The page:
From inside his hole in the ground, he heard the sound of voices calling his name, and, as if they were crickets, he tried to pinpoint the precise location of each man within the bounds of the olive grove. The desolate howling of fire-scorched scrub. He was lying on one side, knee drawn up to his chest, with barely enough room to move in that cramped space. His arms either around his knees or serving as a pillow, and only a tiny niche for his knapsack of food. He made roof out of pruned twigs which he had piled on top of two thick branches that served as beams. Tensing his neck, he raised his head so as to hear better and, half-closing his eyes, listened out for the voice that had forced him to flee.

 


 

Out in the OpenThe focal character of the book, the boy, consistently imagines different outcomes for the actions he is considering taking. It feels as though the story could have gone completely differently at any one of these narrative crossroads – what was this like to translate?

I think this is key to the way the boy is obliged to live moment to moment, and the prose follows suit, and I, as translator, did the same.

 

Reviews have consistently compared Carrasco’s story and style to that of Cormac McCarthy (The Road, Child of God, No Country for Old Men). Are those similarities evident in the original Spanish? Is he a literary inspiration of yours, too?

I’ve never read Cormac McCarthy and I don’t know that Jesús has either. I do find all those comparisons rather tedious, actually. Why can’t the reviewer simply talk about the book? Out in the Open seems to me powerful and original enough to merit that.

 

Tense, gripping and emotional, the book asks a lot of questions and builds tension with its tantalising lack of context. Who is the boy? Why is he running away? What will happen to him? Tiny hints at the boy’s history – an abusive father, an oppressive and limited rural culture, repeated attempts at escape – are revealed through his memories. For you, what does all the tension do?

I think it creates a similar tension in the reader. We are there with the boy, horribly exposed to whatever chance event may happen along. The lack of much background detail only increases our fears for him and makes of the story something universal. He could be any child abuse victim cast out into a very hostile world, where any adult could be another abuser.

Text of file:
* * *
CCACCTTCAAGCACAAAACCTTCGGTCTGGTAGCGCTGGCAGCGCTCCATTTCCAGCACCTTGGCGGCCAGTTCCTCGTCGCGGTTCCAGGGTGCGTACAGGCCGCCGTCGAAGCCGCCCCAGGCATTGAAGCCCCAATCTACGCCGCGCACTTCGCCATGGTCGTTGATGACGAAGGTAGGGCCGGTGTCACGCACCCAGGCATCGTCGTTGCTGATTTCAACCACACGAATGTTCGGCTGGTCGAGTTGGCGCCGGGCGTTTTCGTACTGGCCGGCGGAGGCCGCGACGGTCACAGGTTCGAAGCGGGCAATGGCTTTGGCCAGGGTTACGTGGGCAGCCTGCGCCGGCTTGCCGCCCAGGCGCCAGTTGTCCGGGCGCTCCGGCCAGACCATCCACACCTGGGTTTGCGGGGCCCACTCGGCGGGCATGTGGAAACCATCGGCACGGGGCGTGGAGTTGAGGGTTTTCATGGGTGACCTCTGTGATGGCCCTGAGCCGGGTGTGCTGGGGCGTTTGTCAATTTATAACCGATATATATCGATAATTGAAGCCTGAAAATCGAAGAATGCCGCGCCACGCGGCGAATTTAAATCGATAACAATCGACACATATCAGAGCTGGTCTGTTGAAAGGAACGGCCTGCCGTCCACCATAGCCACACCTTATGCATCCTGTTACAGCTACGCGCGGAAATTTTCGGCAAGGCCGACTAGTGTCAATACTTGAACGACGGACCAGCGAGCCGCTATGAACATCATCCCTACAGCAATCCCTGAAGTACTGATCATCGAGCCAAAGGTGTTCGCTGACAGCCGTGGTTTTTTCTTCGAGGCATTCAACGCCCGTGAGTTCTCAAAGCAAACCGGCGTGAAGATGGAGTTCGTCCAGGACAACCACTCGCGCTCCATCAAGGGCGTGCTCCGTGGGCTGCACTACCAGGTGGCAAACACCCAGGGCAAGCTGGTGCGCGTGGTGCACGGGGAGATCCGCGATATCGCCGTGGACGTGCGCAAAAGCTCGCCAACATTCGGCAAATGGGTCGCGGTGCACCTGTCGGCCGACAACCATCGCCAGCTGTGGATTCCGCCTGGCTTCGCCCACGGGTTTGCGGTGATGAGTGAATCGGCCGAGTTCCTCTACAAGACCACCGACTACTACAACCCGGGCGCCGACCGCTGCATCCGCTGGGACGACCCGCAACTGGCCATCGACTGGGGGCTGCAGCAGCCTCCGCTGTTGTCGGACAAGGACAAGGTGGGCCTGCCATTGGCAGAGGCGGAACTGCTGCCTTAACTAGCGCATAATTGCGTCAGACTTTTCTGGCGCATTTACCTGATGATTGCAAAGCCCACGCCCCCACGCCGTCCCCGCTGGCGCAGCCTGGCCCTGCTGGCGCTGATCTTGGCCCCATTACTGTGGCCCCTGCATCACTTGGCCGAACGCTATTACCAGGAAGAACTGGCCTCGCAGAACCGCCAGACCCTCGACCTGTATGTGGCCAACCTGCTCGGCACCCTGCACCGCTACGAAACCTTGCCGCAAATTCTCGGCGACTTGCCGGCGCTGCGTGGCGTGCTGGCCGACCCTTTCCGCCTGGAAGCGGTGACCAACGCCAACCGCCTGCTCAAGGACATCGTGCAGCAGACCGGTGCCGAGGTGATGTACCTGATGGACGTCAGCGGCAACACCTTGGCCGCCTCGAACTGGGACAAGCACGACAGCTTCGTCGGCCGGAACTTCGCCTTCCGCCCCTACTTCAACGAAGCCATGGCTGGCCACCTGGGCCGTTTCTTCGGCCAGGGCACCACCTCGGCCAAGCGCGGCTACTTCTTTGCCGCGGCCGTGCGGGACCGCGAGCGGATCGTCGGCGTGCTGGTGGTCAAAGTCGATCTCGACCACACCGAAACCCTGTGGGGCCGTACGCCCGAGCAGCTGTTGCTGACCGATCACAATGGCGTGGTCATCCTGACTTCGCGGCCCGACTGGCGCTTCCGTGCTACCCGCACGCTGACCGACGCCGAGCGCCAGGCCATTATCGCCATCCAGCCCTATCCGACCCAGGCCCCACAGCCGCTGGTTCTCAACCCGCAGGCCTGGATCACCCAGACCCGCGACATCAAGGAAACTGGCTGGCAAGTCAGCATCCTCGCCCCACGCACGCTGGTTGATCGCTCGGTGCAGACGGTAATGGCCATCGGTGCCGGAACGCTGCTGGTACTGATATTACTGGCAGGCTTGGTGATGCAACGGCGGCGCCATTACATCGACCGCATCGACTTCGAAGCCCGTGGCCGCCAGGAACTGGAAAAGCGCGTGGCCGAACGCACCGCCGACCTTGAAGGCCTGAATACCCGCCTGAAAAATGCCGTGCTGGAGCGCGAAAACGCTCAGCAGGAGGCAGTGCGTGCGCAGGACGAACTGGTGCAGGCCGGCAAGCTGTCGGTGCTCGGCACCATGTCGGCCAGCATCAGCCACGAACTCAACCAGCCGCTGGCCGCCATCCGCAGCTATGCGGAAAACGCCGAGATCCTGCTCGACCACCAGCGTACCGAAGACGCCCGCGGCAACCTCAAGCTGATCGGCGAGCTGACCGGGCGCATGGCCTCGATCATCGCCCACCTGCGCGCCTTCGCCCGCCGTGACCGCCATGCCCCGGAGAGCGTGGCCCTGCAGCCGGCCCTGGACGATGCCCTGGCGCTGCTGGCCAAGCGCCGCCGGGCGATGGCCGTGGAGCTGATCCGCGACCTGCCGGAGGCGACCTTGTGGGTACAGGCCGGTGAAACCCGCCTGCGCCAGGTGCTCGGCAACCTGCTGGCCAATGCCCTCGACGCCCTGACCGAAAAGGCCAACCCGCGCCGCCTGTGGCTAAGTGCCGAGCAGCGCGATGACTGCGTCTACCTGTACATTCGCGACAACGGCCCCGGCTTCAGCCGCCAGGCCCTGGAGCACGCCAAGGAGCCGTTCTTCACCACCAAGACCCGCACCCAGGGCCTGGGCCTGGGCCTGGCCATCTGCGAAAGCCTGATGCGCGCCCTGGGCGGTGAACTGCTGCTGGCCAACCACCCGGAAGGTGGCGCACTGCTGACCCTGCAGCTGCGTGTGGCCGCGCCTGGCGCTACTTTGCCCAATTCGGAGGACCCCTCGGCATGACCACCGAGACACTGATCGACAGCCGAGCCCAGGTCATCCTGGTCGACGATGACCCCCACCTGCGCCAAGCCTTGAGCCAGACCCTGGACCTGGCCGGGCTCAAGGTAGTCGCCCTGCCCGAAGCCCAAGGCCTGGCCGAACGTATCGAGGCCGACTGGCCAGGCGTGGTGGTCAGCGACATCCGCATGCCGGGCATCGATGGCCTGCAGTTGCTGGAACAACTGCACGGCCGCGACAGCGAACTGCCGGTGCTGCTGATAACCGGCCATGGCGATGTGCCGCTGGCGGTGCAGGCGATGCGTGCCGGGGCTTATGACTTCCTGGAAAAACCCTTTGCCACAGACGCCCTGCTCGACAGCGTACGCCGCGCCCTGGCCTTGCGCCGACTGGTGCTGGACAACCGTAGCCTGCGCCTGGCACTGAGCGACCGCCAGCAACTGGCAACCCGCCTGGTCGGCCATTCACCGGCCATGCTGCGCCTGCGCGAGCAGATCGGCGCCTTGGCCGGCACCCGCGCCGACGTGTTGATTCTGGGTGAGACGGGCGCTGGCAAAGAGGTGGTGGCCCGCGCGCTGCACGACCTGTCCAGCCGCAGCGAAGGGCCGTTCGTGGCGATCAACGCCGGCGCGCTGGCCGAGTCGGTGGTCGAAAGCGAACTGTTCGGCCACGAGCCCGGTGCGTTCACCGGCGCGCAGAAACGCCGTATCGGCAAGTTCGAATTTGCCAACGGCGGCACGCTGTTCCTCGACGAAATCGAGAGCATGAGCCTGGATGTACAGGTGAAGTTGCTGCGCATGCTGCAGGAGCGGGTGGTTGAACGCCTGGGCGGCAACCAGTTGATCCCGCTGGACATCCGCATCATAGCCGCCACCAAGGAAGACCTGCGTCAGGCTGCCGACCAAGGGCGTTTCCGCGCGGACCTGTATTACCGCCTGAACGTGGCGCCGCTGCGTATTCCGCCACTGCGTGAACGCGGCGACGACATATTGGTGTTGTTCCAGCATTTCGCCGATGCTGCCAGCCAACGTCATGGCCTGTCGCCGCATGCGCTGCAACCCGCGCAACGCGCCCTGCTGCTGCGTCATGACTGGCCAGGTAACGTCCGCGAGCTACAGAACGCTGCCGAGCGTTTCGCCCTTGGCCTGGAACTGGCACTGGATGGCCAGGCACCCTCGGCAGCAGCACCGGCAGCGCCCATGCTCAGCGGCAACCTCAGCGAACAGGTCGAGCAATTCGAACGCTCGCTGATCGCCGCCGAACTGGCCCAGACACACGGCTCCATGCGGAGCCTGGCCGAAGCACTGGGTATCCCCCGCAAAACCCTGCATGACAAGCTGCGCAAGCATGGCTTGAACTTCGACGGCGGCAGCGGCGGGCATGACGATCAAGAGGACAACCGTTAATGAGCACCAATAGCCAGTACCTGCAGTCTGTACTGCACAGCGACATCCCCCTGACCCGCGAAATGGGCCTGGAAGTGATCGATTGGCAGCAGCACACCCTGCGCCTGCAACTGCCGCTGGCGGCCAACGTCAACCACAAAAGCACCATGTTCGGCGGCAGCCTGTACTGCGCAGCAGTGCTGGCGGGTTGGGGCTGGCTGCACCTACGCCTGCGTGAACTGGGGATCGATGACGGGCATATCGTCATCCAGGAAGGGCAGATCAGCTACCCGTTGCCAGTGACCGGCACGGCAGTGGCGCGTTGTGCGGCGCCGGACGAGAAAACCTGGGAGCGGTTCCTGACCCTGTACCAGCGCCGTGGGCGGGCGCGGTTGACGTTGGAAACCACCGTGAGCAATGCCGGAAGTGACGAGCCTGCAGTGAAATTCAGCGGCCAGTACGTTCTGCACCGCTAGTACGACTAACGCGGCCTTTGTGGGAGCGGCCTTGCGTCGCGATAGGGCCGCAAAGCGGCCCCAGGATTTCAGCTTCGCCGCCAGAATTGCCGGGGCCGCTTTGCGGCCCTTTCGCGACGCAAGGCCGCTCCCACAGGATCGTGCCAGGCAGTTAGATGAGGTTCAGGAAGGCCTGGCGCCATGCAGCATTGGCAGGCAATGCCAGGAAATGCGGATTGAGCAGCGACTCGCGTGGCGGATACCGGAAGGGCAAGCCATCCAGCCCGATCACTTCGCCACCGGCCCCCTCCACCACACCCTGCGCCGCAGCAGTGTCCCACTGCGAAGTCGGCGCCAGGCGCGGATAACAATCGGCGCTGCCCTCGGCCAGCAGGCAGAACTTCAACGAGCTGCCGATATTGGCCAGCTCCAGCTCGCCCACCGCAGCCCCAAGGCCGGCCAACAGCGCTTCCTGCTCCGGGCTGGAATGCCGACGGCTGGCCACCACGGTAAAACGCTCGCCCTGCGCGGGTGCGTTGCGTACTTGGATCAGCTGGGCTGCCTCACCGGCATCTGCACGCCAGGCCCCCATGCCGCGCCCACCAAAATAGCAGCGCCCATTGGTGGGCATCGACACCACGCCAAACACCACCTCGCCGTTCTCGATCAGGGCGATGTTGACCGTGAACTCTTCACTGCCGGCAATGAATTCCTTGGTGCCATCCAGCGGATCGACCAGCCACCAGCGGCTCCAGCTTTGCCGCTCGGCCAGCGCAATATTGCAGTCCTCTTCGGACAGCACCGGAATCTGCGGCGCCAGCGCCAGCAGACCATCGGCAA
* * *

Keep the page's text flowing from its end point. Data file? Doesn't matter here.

The Spanish title of the book is Intemperie, which translates roughly to ‘Outdoors’. Close proximity to the natural world and rural experience spearhead the novel’s rejection of a specified time or place. When translating, did you imagine somewhere in the world that the boy and his protector might be?

‘Estar a la intemperie’ really means ‘to be at the mercy of the elements’, so it’s much more than just ‘the outdoors’. Needless to say, the title was very difficult to translate, and Out in the Open was, I felt, the only one that suggested both the physical and moral exposure to which the boy is subjected. As for location, I imagined it was set in the very parched provinces north of Madrid. The countryside around Tarazona, for example, is like a red desert with only tiny patches of green.

 

You’ve translated works by profilic writers such as Javier Marías, José Saramago and Fernando Pessoa. Author Jesús Carrasco was an advertising copywriter for many years before the publication of Out in the Open. What was it like translating a first-time novelist? Did you feel he had taken any inspiration – either in terms of literary style or in terms of ideas/theme – from his line of work?

No, I didn’t see any trace of Jesús’s career as a copywriter! The often gruesome details of goats’ innards and horrible gaping wounds seemed to me a million miles away from the world of advertising!

 

Describe the book in three words.

Stark, moving, visceral.

 

Interview by English PEN's Programmes Co-ordinator Rebekah Murrell